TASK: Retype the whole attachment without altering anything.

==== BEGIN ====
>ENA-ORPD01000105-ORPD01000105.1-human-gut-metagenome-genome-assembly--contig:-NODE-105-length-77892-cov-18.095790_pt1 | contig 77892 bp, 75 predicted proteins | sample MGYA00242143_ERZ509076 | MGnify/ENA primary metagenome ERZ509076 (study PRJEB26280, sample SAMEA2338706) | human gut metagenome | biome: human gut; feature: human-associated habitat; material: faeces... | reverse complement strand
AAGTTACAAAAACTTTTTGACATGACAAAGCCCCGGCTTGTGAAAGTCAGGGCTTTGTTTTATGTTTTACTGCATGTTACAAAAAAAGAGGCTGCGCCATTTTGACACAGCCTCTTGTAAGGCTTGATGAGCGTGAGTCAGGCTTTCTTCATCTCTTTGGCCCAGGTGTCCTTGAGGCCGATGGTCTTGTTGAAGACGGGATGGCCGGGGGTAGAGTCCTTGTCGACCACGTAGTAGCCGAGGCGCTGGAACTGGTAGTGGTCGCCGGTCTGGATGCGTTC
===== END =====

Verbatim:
>ENA-ORPD01000105-ORPD01000105.1-human-gut-metagenome-genome-assembly--contig:-NODE-105-length-77892-cov-18.095790_pt1 | contig 77892 bp, 75 predicted proteins | sample MGYA00242143_ERZ509076 | MGnify/ENA primary metagenome ERZ509076 (study PRJEB26280, sample SAMEA2338706) | human gut metagenome | biome: human gut; feature: human-associated habitat; material: faeces... | reverse complement strand
AAGTTACAAAAACTTTTTGACATGACAAAGCCCCGGCTTGTGAAAGTCAGGGCTTTGTTTTATGTTTTACTGCATGTTACAAAAAAAGAGGCTGCGCCATTTTGACACAGCCTCTTGTAAGGCTTGATGAGCGTGAGTCAGGCTTTCTTCATCTCTTTGGCCCAGGTGTCCTTGAGGCCGATGGTCTTGTTGAAGACGGGATGGCCGGGGGTAGAGTCCTTGTCGACCACGTAGTAGCCGAGGCGCTGGAACTGGTAGTGGTCGCCGGTCTGGATGCGTTC